Lights on for Autism: Exploring Photobiomodulation as an Effective Therapeutic Option

Catherine Hamilton, Ann Liebert, Vincent Pang, Pierre J. Magistretti, John Mitrofanis

Research output: Contribution to journalArticlepeer-review

Abstract

Autism is a neurodevelopmental condition that starts in childhood and continues into adulthood. The core characteristics include difficulties with social interaction and communication, together with restricted and repetitive behaviours. There are a number of key abnormalities of brain structure and function that trigger these behavioural patterns, including an imbalance of functional connectivity and synaptic transmission, neuronal death, gliosis and inflammation. In addition, autism has been linked to alterations in the gut microbiome. Unfortunately, as it stands, there are few treatment options available for patients. In this mini-review, we consider the effectiveness of a potential new treatment for autism, known as photobiomodulation, the therapeutic use of red to near infrared light on body tissues. This treatment has been shown in a range of pathological conditions-to improve the key changes that characterise autism, including the functional connectivity and survival patterns of neurones, the patterns of gliosis and inflammation and the composition of the microbiome. We highlight the idea that photobiomodulation may form an ideal treatment option for autism, one that is certainly worthy of further investigation.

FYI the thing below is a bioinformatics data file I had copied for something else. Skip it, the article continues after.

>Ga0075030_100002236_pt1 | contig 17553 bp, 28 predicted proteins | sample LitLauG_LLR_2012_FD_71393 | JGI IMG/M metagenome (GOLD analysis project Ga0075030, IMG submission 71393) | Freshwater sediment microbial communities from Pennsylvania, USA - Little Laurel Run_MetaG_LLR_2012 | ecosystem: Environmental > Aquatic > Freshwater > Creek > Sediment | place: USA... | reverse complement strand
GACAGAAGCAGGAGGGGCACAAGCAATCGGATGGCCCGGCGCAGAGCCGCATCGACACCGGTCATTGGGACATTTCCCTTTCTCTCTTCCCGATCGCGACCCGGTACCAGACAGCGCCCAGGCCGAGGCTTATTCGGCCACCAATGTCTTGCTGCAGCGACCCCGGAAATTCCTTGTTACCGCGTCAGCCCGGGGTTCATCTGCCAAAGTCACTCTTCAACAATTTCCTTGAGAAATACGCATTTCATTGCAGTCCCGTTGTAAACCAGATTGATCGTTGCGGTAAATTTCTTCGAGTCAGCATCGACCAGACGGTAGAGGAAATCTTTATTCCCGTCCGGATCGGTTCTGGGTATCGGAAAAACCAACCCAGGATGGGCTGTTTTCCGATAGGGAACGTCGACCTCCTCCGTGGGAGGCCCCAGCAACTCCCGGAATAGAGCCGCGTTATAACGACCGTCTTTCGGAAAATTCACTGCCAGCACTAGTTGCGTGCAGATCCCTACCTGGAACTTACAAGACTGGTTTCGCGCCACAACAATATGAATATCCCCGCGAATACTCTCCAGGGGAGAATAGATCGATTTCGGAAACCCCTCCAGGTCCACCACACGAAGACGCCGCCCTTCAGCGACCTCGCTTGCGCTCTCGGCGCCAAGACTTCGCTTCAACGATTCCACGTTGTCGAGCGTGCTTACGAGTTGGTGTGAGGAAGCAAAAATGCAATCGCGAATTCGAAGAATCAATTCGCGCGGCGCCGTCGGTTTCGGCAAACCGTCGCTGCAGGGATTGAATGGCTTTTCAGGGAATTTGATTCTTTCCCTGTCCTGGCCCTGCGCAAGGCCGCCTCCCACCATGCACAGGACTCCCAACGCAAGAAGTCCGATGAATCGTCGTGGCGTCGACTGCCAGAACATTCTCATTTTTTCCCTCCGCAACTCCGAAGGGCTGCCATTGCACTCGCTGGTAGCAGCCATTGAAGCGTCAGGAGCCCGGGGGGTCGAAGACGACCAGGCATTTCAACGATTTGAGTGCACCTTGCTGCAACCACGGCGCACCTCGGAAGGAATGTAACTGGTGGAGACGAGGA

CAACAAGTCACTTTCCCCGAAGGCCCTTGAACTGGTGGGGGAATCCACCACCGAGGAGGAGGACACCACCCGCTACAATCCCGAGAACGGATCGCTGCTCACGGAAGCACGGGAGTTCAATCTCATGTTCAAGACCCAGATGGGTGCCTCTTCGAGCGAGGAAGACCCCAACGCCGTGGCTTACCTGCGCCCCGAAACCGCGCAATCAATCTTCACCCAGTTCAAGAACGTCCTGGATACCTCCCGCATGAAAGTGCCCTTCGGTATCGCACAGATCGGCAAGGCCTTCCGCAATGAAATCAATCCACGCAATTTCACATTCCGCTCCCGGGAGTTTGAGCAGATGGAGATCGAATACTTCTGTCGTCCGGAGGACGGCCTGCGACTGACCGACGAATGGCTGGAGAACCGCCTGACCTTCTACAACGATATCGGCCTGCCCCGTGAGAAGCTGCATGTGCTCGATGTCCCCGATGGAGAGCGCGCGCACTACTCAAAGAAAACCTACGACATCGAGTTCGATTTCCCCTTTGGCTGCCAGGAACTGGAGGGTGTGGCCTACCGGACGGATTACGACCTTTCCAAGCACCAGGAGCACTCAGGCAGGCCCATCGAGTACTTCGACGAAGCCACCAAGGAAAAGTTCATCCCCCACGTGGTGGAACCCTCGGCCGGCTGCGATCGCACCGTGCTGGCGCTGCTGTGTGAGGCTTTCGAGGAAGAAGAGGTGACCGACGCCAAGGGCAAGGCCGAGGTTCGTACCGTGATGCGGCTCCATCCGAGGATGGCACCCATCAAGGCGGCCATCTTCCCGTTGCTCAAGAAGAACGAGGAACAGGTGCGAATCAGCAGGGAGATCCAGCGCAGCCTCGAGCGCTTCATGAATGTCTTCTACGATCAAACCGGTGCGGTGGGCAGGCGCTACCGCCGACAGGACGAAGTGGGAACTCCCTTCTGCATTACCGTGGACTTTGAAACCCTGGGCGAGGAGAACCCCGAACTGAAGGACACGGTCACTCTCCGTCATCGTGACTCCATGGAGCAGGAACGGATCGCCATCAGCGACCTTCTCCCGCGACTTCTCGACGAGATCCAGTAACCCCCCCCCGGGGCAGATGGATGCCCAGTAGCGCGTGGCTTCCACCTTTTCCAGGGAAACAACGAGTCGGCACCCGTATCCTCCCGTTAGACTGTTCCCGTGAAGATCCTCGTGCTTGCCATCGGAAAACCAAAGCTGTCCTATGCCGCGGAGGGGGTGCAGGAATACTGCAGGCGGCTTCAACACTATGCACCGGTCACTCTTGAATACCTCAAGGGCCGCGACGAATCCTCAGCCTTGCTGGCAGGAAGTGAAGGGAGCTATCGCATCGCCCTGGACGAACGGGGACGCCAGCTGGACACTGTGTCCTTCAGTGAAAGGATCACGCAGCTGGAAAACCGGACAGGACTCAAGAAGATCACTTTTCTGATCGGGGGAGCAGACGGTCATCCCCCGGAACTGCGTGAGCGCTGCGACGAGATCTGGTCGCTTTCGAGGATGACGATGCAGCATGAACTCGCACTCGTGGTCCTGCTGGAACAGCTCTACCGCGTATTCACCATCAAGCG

Original languageEnglish (US)
Pages (from-to)884-893
Number of pages10
JournalNeurology International
Volume14
Issue number4
DOIs
StatePublished - Oct 27 2022

ASJC Scopus subject areas

  • Clinical Neurology

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